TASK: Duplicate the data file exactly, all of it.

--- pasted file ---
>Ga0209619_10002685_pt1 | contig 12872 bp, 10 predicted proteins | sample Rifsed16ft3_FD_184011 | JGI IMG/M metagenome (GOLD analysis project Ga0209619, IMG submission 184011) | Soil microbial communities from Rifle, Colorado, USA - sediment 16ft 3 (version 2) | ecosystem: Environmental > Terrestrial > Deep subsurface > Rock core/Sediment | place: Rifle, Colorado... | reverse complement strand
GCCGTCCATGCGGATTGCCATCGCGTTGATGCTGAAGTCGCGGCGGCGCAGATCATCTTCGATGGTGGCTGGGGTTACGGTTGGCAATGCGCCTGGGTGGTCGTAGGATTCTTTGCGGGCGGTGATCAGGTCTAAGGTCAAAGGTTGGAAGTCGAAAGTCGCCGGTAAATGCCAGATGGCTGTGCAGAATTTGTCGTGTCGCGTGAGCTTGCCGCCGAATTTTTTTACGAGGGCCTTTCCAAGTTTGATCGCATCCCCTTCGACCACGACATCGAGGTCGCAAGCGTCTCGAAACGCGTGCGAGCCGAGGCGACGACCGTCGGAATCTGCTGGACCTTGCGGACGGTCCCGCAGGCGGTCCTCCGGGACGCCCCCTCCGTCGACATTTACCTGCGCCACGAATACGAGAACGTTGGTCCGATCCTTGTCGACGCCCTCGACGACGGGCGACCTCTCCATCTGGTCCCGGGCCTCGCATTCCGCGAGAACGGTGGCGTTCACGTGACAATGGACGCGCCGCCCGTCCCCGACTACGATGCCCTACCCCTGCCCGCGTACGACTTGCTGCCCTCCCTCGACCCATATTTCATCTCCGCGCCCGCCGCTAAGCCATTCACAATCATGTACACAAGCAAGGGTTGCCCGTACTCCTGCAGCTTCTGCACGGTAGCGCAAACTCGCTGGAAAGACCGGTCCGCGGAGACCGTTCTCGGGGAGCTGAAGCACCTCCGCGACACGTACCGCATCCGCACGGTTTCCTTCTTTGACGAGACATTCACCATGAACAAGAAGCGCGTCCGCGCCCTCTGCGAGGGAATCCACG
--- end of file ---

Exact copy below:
>Ga0209619_10002685_pt1 | contig 12872 bp, 10 predicted proteins | sample Rifsed16ft3_FD_184011 | JGI IMG/M metagenome (GOLD analysis project Ga0209619, IMG submission 184011) | Soil microbial communities from Rifle, Colorado, USA - sediment 16ft 3 (version 2) | ecosystem: Environmental > Terrestrial > Deep subsurface > Rock core/Sediment | place: Rifle, Colorado... | reverse complement strand
GCCGTCCATGCGGATTGCCATCGCGTTGATGCTGAAGTCGCGGCGGCGCAGATCATCTTCGATGGTGGCTGGGGTTACGGTTGGCAATGCGCCTGGGTGGTCGTAGGATTCTTTGCGGGCGGTGATCAGGTCTAAGGTCAAAGGTTGGAAGTCGAAAGTCGCCGGTAAATGCCAGATGGCTGTGCAGAATTTGTCGTGTCGCGTGAGCTTGCCGCCGAATTTTTTTACGAGGGCCTTTCCAAGTTTGATCGCATCCCCTTCGACCACGACATCGAGGTCGCAAGCGTCTCGAAACGCGTGCGAGCCGAGGCGACGACCGTCGGAATCTGCTGGACCTTGCGGACGGTCCCGCAGGCGGTCCTCCGGGACGCCCCCTCCGTCGACATTTACCTGCGCCACGAATACGAGAACGTTGGTCCGATCCTTGTCGACGCCCTCGACGACGGGCGACCTCTCCATCTGGTCCCGGGCCTCGCATTCCGCGAGAACGGTGGCGTTCACGTGACAATGGACGCGCCGCCCGTCCCCGACTACGATGCCCTACCCCTGCCCGCGTACGACTTGCTGCCCTCCCTCGACCCATATTTCATCTCCGCGCCCGCCGCTAAGCCATTCACAATCATGTACACAAGCAAGGGTTGCCCGTACTCCTGCAGCTTCTGCACGGTAGCGCAAACTCGCTGGAAAGACCGGTCCGCGGAGACCGTTCTCGGGGAGCTGAAGCACCTCCGCGACACGTACCGCATCCGCACGGTTTCCTTCTTTGACGAGACATTCACCATGAACAAGAAGCGCGTCCGCGCCCTCTGCGAGGGAATCCACG